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International Relations, PUBLICATIONS

Social media freedom in Turkey

After a two-month ban, the Turkish government restored access to the video-sharing website YouTube in June 2014. This move was necessary to comply with a Constitutional Court (CC) ruling, which judged blocking the site as a breach of freedom of expression. In April Turkey’s highest court had ruled in a similar case, overturning the controversial ban on the micro-blogging site Twitter. While Turkish Prime Minister (PM) Erdogan criticized the judgment fiercely, Stefan Füle, EU Commissioner for Enlargement, commended the CC for “safeguard[ing] rule of law and respect for fundamental rights and freedoms”.

The two social media court cases illustrate the widening gap between an increasingly authoritarian government and the judiciary in Turkey.

YouTube ban and international reactions

Social media freedom in Turkey

© Alex_Mac / Fotolia

The Turkish government began its campaign against social media prior to the local elections in March 2014. It imposed a block on YouTube on 27 March, after a recording of a security meeting had been uploaded, in which the Foreign Minister and intelligence staff discussed possible military action in Turkey’s war-torn neighbour, Syria.

Erdogan called social media the “worst menace to society“. Accordingly, Turkish authorities banned Twitter on 20 March 2014, and again without a court order, when leaked audio-recordings revealed anonymous corruption allegations in Erdogan’s inner circle, implicating the PM and his own son. Others allegedly pictured the PM and his close associates arranging state contracts and intervening in court cases. Within hours of Erdogan threatening to “rip [out] the roots” of Twitter, the site was down.

Both the EU and US strongly condemned the Turkish censorship. Commissioner Füle expressed concern and doubts about Turkey’s commitment to European values, and insisted “freedom of expression […] includes the right to receive and impart information and ideas without interference by public authority. […]This obviously includes access to the internet.” Füle added that democracy needs open debate.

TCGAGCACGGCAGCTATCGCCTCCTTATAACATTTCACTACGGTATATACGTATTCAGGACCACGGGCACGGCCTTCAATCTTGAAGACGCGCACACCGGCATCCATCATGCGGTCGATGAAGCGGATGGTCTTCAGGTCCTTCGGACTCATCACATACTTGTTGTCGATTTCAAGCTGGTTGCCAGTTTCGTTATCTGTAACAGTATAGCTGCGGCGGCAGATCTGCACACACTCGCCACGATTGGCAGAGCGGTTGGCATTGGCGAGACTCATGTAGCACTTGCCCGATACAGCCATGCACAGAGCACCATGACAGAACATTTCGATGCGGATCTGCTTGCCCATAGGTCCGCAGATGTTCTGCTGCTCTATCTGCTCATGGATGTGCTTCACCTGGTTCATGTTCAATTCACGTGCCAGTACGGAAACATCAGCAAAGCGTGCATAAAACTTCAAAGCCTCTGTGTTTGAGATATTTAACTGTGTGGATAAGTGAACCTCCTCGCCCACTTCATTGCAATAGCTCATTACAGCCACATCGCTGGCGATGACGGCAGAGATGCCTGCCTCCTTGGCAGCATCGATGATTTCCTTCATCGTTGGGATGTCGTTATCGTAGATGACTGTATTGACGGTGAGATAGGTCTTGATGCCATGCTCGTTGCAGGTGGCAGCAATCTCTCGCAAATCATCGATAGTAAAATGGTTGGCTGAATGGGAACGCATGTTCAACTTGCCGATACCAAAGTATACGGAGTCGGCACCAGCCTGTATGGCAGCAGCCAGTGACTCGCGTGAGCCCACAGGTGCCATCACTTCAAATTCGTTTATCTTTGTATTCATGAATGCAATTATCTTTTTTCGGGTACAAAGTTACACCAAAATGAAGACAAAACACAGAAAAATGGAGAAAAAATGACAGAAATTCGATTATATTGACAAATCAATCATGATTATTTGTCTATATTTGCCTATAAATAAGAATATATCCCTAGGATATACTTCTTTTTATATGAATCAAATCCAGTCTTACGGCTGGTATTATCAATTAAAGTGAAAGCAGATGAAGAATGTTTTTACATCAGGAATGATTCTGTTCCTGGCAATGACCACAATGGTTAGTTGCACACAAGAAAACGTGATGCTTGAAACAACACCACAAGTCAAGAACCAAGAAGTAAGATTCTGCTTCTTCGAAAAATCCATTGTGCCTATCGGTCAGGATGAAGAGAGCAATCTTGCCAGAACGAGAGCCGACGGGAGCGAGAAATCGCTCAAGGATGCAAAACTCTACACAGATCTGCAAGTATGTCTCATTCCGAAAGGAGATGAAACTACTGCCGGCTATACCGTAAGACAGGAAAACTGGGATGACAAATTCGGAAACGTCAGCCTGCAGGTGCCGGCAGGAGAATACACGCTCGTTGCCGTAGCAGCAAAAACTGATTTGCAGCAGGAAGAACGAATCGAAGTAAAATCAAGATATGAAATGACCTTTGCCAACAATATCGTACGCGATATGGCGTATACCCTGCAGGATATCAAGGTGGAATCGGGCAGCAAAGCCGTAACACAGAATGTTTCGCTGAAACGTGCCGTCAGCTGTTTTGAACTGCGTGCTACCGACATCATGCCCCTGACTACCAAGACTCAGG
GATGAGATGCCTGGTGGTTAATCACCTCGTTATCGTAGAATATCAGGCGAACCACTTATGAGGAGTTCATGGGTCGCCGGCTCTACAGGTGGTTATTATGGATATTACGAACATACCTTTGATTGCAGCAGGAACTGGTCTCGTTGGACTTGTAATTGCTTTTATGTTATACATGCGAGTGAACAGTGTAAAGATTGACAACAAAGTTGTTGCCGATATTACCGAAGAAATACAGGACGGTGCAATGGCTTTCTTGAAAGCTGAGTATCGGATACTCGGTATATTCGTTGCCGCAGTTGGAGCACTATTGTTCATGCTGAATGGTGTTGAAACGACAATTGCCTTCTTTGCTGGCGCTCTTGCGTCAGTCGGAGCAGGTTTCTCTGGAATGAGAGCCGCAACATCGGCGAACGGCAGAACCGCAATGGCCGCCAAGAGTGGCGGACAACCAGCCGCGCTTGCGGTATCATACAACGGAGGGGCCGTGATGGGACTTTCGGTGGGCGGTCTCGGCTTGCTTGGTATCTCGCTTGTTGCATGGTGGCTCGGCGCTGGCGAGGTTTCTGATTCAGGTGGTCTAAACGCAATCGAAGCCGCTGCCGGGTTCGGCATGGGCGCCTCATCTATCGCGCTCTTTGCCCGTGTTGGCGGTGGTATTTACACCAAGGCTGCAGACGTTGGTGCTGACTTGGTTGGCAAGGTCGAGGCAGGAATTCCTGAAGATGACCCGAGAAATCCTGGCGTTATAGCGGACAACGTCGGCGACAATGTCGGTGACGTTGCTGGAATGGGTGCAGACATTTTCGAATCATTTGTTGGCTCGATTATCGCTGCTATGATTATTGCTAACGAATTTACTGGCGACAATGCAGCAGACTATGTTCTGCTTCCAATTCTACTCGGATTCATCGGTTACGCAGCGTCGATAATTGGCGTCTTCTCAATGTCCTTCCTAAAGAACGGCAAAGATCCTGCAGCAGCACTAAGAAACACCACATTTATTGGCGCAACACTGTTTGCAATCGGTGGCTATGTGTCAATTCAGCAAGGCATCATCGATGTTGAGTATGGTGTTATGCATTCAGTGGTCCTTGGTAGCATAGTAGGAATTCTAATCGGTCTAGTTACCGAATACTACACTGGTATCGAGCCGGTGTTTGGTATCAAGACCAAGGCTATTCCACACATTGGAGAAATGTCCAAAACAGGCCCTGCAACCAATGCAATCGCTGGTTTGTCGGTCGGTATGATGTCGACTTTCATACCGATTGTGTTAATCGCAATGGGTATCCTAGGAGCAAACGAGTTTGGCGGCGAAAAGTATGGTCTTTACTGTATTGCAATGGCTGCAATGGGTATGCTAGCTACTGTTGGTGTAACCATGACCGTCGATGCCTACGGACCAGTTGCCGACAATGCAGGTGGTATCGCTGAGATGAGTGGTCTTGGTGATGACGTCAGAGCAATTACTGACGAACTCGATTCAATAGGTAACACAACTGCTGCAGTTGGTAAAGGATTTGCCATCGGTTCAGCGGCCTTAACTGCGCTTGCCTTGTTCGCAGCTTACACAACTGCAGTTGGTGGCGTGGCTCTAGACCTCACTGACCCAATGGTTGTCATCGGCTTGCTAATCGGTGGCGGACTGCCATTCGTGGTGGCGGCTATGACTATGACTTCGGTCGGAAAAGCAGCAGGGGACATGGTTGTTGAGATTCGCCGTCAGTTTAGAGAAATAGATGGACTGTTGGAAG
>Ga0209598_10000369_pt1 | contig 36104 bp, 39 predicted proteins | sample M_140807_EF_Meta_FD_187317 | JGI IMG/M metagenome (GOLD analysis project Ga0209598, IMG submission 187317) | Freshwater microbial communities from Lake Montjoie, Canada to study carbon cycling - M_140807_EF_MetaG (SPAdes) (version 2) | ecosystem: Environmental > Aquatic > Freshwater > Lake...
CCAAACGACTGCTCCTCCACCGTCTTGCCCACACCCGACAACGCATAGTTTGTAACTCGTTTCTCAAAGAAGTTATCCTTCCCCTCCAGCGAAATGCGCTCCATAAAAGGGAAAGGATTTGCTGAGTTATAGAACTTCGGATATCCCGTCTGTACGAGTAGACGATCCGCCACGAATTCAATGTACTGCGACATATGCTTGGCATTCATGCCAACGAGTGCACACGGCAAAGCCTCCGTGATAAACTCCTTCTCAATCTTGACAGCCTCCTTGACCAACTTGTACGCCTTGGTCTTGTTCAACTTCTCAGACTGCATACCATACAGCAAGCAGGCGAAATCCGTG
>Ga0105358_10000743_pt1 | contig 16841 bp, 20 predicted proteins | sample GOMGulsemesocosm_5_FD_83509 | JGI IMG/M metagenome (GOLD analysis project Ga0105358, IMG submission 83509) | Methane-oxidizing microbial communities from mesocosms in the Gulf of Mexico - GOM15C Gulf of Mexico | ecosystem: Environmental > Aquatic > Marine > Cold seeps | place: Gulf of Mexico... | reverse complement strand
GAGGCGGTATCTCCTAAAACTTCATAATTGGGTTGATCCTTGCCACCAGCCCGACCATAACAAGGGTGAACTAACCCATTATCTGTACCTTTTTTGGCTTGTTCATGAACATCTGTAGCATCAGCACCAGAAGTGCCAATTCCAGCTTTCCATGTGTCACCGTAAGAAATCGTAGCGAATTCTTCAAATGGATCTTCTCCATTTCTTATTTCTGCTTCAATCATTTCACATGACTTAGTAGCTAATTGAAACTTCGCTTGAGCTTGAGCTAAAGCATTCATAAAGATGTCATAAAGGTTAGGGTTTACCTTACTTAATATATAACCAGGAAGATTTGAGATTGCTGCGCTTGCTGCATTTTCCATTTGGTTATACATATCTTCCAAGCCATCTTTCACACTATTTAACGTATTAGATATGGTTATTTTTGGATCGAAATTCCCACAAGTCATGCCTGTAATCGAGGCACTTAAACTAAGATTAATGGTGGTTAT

The Turkish Constitutional Court’s reasoning

After a “zigzagging of court rulings and counter court rulings over the block”, the CC argued as follows why it decided to lift the ban on YouTube:

  • The complainants were directly affected by the Government’s blocking of YouTube.
  • The Telecommunications Directorate (TIB) upheld the ban in spite of a restraining order from two lower courts.
  • Restrictions on any kind of media, extensively used within the country, impede freedom of expression.
  • As highlighted by the European Court of Human Rights (ECtHR) on freedom of expression: free speech should not only extend to ideas taken as positive and accepted by society, but also to those news and opinions that could be seen as something negative, incorrect, or disturbing.

Erdogan and his Government present the leaks regarding alleged corruption as part of a conspiracy to damage him and his campaign for both the local elections in March and Presidential elections planned for 10 August 2014, for which he will be running. Erdogan has accused a “U.S.-based Islamic cleric” [of] using a network of supporters to orchestrate an internet campaign and a police corruption investigation”. He has also referred to a CNN correspondent as an “agent”, on account of his coverage of anti-government protests.

Freedom of expression under threat in Turkey?

Over the last few years, the think tank Freedom House has proposed that the Turkish government and its agencies have gradually increased media manipulation, so that this erosion of freedom of expression went largely unnoticed by the people. Freedom House reports intimidation, mass firings of journalists speaking against the Government, buying-off or forcing-out media moguls, wiretapping and imprisonment of journalists, have become normal practice.

The International Institute for Strategic Studies states that a majority of media editors and journalists have turned to self-censorship.

The European Commission considers, in its 2013 Progress Report on Turkey, that although the legal framework on freedom of expression has been improved, problems persist: state officials put pressure on the media, self-censorship is widespread, critical journalists are fired, and websites frequently banned. The report holds the audio-visual regulator and the judiciary partly responsible for restricting freedom of expression and the media.

Outlook

Hot on the heels of these controversial moves, Erdogan announced his bid for the presidency. These elections will be the first in which the Turkish people will be able to vote directly for the next President. If elected on August 10, Erdogan is expected to attempt to increase the powers of the President. For example, one of the President’s prerogatives is to appoint judges and rectors of universities. The recent social media ban gives an unhappy picture of a judiciary that could be under Erdogan’s control in the very near future.

Discussion

2 thoughts on “Social media freedom in Turkey

  1. And the women should not be alowed to laugh out loud. Sorry but Turkey is not moving forword in mentality.

    Like

    Posted by Anne Daes | July 30, 2014, 09:01

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  1. Pingback: Topics and links – August 2014 | European Parliamentary Research Service - September 5, 2014

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